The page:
On the hypothesis that these facts are true, we approve the action of the Commissioner in making the change. We like to see the Indians employed to do, and paid for all work about the agencies, which is necessary to be done, and they can do. But we are not so partial to the Indians as to desire that goods be landed as far away as possible from the agencies, simply to give them employment as freighters. There is plenty of other work for them to do, and they should be taught how to do it, and encouraged in it by being paid for it. Father Wilber's plan of requiring the Indians to pay for all rations and annuity goods in labor on their own farms is excellent.
Having given the Commissioner's version of this vexed question of freights, we deem it proper toalso give what Red Cloud has to say about it. This old chief, whose memory is excellent and whose veracity has never been questioned by any honest man, is quite out of patience with the action of the Commissioner in regard to changing the contract about freights. He says: The treaty of 1868 fixes Rosebud Landing as the legal point for the landing of supplies for Spotted Tail's people and his, and that it is an insult as well as a wrong to change this without consulting and securing the consent of the Sioux. Secondly, that although Thatcher Station is nearer to his people than Rosebud Landing, the road to it is much worse; and, besides which neither at Rosebud Landing nor on the road is there any "fire water" to be had. Thatcher is full of rum-holes, horse thieves, and gamblers, and he is afraid to let his young men go there to get the supplies. He claims, also, that the price paid the railroad company for putting their goods down at Thatcher is $1.35, instead of $1.15, (which reminds us that the chief clerk of the accounts division of the Indian Office told us that the price ranged from $1.15 to $1.35,) and that this increase of 39 cents per hundred pounds on the price of bringing their supplies from New York is taken from the Indians and given to the railroad company.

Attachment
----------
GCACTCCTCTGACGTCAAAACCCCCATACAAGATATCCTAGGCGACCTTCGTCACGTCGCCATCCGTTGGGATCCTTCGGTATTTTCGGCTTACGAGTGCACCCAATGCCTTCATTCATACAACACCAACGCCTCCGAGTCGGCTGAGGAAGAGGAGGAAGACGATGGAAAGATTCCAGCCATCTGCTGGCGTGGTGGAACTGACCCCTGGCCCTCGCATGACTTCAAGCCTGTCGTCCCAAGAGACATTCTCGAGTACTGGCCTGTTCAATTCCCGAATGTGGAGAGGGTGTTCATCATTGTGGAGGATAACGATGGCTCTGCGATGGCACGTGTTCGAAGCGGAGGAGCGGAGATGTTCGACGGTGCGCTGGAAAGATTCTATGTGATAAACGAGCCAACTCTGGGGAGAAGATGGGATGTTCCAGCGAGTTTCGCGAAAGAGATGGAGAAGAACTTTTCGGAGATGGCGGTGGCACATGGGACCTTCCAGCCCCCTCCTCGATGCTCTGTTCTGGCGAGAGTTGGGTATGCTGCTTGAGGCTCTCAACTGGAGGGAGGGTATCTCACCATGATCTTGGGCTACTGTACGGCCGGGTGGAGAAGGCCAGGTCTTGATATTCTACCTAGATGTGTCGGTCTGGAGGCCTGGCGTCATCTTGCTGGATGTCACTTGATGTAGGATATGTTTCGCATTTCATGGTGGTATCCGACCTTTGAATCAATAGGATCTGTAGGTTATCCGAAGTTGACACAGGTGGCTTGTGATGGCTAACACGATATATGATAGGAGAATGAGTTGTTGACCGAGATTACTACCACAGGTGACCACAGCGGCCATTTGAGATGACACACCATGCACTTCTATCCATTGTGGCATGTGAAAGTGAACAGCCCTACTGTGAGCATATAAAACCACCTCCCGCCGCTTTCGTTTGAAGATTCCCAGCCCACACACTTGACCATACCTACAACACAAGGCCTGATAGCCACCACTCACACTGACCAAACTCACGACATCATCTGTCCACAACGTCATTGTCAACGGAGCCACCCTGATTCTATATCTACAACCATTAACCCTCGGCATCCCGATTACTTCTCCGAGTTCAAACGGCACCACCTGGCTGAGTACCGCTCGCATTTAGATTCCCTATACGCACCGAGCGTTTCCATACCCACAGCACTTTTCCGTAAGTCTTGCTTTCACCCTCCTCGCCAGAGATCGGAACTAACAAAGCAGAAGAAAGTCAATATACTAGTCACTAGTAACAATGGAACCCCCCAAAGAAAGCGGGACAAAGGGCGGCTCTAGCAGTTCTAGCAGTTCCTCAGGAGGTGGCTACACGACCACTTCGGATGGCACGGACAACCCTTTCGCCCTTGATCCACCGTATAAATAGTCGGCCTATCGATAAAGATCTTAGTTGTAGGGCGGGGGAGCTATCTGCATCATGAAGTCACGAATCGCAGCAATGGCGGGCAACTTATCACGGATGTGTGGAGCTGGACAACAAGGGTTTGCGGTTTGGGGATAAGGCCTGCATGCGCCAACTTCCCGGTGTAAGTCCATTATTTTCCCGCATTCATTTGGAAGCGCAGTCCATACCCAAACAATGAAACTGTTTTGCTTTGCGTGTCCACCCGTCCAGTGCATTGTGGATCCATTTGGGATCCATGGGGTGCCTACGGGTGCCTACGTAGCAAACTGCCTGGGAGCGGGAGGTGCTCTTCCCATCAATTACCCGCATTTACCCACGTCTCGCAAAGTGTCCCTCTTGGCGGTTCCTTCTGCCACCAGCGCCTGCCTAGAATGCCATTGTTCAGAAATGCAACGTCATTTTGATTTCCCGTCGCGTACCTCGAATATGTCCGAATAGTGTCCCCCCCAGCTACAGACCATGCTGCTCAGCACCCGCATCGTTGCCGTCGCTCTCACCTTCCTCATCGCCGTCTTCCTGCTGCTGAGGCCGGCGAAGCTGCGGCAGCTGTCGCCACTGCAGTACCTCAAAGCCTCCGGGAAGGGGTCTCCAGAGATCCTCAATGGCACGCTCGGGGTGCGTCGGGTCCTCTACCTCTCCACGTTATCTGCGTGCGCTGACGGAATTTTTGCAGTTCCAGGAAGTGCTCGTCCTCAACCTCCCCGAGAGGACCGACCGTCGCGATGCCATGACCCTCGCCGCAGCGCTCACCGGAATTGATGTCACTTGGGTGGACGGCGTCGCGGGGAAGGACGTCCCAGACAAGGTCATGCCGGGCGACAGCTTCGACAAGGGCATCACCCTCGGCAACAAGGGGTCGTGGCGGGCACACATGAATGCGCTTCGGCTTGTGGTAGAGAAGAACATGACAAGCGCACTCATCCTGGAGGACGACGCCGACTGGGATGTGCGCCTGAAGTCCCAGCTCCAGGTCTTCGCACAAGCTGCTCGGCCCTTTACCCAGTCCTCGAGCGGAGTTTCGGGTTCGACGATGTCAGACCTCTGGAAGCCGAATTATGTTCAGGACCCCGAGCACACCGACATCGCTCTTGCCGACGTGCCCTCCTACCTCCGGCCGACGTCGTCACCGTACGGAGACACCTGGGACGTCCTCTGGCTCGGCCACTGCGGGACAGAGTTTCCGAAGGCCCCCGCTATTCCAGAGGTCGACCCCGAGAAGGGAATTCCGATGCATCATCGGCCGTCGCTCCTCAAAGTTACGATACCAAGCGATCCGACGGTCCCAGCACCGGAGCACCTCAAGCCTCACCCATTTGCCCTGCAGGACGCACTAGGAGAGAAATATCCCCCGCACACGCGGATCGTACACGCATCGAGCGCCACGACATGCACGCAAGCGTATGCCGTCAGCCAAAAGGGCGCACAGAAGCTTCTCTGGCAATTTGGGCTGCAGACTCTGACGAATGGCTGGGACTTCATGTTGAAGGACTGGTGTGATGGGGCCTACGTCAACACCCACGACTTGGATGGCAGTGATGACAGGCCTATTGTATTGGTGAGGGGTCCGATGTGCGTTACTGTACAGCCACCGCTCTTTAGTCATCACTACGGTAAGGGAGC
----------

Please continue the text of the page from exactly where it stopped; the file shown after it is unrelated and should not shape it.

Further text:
[Submitted by RM, Tripp County Historical Society]